Delhi: Delhi reported 56 fresh dengue cases in the past week, taking the tally to over 240, according to a municipal corporation report on Monday (July 31). The national capital recorded 187 cases of the vector-borne disease till July 22. According to the latest report issued by the Municipal Corporation of Delhi, the tally was at 243 till July 28.
The report said 72 malaria cases were recorded in the January 1-July 28 period. The number of dengue cases reported in July so far stood at 121, 40 in June and 23 in May.
Delhi reported 169 dengue cases for the same period (January 1-July 28) in 2022, 52 in 2021, 31 in 2020, 40 in 2019 and 56 in 2018.
Delhi Mayor Shelly Oberoi recently said there is a possibility of a rise in dengue and malaria cases this year due to flooding in several areas, adding that directions were issued to departments concerned to take steps to check mosquito breeding and clear the silt and sludge left by the Yamuna’s floodwater.
Earlier, on July 22, nearly 190 dengue cases have been reported in the national capital this year till July 22, the highest for the period since 2018, according to a civic body report released on Monday (July 24). The report by the Municipal Corporation of Delhi (MCD) also said that 61 cases of malaria have been recorded in the same period. As many as 187 cases of dengue have been reported in Delhi this year till July 22.
(This story has not been edited by NDTV staff and is published from a syndicated feed.)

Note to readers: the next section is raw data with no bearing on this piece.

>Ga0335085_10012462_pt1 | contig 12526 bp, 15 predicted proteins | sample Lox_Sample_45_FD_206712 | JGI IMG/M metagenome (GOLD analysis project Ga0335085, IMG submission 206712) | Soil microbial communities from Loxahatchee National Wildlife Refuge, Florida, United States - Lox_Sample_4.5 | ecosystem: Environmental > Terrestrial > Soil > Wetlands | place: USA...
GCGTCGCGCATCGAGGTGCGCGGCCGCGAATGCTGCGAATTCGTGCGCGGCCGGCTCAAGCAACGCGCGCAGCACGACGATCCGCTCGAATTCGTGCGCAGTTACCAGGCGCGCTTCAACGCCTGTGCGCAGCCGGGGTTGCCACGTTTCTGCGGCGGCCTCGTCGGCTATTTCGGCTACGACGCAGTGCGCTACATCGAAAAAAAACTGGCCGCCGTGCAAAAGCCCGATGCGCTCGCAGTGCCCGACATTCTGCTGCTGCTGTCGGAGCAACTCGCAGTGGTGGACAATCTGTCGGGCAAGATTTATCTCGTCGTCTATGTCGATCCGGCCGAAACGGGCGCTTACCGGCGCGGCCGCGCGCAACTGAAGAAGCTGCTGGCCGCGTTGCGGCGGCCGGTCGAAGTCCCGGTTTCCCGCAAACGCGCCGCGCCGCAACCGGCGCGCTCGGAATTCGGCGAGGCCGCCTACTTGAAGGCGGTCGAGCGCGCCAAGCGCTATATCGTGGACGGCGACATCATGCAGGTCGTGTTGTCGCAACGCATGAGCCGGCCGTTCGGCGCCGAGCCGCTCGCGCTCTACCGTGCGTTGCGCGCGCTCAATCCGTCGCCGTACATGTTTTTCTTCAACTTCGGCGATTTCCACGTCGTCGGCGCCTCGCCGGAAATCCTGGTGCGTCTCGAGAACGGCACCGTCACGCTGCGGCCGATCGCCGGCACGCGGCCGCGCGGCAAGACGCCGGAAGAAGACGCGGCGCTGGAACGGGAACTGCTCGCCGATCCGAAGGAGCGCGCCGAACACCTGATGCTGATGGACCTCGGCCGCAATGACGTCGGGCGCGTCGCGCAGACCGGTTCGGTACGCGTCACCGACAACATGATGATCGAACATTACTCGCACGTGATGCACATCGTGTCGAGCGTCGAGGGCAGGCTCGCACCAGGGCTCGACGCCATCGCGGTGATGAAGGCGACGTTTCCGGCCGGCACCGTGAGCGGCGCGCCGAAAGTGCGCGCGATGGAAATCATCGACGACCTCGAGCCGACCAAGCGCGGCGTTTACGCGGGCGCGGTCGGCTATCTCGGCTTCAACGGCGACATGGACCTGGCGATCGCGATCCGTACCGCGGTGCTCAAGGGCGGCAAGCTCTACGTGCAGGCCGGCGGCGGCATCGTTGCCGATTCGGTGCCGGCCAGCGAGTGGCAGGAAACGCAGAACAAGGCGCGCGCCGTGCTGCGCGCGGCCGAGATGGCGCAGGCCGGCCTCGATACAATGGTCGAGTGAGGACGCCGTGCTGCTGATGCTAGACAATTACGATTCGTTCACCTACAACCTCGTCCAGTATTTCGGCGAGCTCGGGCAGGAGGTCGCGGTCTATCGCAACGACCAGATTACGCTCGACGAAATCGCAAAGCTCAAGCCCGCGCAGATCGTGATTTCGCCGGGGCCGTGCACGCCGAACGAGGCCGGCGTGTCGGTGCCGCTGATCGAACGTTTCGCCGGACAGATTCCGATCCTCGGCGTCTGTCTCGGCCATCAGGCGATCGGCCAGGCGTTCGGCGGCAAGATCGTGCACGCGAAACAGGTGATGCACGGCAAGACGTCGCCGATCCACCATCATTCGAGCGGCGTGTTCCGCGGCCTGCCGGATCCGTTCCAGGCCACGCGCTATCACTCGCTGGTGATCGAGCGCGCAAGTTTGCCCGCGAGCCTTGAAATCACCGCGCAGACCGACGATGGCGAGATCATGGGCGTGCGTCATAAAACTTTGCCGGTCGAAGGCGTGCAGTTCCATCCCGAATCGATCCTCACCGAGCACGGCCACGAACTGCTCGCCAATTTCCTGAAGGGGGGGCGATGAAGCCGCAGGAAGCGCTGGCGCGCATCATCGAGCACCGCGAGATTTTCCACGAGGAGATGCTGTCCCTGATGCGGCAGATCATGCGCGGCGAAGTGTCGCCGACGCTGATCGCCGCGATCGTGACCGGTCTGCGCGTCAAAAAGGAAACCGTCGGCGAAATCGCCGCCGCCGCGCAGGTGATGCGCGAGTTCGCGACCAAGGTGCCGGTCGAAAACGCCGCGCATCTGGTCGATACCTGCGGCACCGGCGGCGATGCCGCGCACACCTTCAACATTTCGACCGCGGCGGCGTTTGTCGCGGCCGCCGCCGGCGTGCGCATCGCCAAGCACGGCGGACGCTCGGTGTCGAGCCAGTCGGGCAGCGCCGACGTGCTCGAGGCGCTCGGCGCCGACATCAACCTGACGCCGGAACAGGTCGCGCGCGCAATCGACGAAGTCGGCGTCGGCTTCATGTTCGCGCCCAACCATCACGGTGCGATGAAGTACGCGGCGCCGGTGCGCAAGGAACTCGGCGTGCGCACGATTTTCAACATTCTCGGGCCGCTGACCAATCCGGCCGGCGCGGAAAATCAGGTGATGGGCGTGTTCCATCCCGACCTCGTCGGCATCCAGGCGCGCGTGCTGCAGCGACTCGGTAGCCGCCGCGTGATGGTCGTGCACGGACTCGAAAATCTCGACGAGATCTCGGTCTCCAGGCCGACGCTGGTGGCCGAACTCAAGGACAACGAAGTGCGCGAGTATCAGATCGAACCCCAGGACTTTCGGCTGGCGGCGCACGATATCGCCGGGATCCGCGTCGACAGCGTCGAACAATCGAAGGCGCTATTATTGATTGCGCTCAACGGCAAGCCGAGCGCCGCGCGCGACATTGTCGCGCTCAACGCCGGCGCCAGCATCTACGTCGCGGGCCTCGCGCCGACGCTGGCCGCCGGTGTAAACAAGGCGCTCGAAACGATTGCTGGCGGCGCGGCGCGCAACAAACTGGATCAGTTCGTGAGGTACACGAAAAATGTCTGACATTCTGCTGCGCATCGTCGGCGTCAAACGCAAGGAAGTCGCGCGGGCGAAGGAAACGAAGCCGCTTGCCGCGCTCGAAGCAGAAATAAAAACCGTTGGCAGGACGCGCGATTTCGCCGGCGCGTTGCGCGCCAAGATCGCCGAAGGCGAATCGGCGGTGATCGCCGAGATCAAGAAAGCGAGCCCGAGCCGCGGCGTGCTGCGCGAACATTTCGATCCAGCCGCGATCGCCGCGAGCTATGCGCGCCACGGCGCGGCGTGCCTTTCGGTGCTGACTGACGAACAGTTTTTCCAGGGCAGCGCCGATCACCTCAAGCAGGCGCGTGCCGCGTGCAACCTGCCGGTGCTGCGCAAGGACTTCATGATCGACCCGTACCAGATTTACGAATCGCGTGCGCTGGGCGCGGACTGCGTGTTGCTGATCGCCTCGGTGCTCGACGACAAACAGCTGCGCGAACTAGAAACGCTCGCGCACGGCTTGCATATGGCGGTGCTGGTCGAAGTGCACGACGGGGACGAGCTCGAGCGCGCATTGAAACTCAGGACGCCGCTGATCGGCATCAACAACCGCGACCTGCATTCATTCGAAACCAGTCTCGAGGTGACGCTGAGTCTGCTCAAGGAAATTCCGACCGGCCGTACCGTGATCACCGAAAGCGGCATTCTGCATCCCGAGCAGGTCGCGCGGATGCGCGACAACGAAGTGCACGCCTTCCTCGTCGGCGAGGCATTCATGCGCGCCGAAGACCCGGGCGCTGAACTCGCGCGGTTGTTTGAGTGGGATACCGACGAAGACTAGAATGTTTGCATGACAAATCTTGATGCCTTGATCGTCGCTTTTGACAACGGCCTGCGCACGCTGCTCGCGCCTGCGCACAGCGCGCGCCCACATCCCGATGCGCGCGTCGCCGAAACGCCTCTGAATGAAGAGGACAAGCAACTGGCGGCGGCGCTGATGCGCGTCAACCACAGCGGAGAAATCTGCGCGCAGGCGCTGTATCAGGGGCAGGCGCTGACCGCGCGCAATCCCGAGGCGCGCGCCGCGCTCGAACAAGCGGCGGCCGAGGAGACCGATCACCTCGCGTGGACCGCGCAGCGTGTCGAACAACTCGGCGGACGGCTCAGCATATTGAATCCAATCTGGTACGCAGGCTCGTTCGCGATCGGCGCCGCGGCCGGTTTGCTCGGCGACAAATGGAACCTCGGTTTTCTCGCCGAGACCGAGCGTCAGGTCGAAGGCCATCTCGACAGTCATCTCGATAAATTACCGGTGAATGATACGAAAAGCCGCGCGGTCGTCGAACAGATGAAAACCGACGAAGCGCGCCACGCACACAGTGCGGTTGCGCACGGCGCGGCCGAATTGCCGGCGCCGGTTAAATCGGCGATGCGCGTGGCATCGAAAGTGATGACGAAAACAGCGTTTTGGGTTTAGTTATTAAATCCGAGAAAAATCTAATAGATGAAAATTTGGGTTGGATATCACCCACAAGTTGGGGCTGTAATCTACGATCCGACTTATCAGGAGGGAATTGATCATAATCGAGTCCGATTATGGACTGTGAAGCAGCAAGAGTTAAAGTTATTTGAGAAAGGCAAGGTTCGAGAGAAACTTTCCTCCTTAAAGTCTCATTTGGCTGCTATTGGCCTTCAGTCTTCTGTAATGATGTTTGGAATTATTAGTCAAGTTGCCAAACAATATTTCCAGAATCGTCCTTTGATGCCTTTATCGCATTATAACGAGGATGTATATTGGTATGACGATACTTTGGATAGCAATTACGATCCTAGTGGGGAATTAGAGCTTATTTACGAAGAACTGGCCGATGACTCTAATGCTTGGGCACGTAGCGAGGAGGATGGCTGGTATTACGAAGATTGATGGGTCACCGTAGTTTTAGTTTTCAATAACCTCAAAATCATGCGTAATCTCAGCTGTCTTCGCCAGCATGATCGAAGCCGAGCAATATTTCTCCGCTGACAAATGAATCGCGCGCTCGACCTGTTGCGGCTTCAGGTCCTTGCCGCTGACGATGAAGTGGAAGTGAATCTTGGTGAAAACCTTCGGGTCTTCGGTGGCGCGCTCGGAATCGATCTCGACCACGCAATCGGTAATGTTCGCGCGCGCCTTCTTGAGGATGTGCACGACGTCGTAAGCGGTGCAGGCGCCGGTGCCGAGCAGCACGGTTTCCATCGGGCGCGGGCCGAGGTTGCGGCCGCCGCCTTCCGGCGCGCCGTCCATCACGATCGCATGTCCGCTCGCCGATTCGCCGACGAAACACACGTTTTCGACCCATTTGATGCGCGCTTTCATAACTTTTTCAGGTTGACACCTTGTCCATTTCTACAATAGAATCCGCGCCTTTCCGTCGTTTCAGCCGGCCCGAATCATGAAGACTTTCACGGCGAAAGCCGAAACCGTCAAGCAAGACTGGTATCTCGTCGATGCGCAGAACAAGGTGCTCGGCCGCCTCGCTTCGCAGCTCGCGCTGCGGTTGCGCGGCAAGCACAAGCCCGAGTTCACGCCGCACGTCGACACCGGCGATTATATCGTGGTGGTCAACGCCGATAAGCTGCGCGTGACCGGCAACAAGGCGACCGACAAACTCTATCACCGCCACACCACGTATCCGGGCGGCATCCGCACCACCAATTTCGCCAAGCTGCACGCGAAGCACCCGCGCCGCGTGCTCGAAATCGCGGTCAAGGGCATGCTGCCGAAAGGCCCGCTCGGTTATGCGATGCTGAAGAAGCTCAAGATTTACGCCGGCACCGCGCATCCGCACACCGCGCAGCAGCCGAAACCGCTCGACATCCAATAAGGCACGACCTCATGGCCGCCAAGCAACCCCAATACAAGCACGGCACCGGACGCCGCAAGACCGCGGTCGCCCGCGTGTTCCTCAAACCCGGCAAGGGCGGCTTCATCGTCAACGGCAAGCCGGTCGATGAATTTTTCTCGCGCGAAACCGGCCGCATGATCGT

NDTV – Dettol have been working towards a clean and healthy India since 2014 via the Banega Swachh India initiative, which is helmed by Campaign Ambassador Amitabh Bachchan. The campaign aims to highlight the inter-dependency of humans and the environment, and of humans on one another with the focus on One Health, One Planet, One Future – Leaving No One Behind. It stresses on the need to take care of, and consider, everyone’s health in India – especially vulnerable communities – theLGBTQ population,indigenous people, India’s different tribes, ethnic and linguistic minorities, people with disabilities, migrants, geographically remote populations, gender and sexual minorities. In wake of the currentCOVID-19 pandemic, the need for WASH (Water,SanitationandHygiene) is reaffirmed as handwashing is one of the ways to prevent Coronavirus infection and other diseases. The campaign will continue to raise awareness on the same along with focussing on the importance of nutrition and healthcare for women and children, fightmalnutrition, mental wellbeing, self care, science and health,adolescent health & gender awareness. Along with the health of people, the campaign has realised the need to also take care of the health of the eco-system. Our environment is fragile due to human activity, which is not only over-exploiting available resources, but also generating immense pollution as a result of using and extracting those resources. The imbalance has also led to immense biodiversity loss that has caused one of the biggest threats to human survival – climate change. It has now been described as a “code red for humanity.” The campaign will continue to cover issues likeair pollution,waste management,plastic ban,manual scavengingand sanitation workers andmenstrual hygiene. Banega Swasth India will also be taking forward the dream of Swasth Bharat, the campaign feels that only a Swachh or clean India wheretoiletsare used andopen defecation free (ODF)status achieved as part of the Swachh Bharat Abhiyan launched byPrime Minister Narendra Modiin 2014, can eradicate diseases like diahorrea and the country can become a Swasth or healthy India.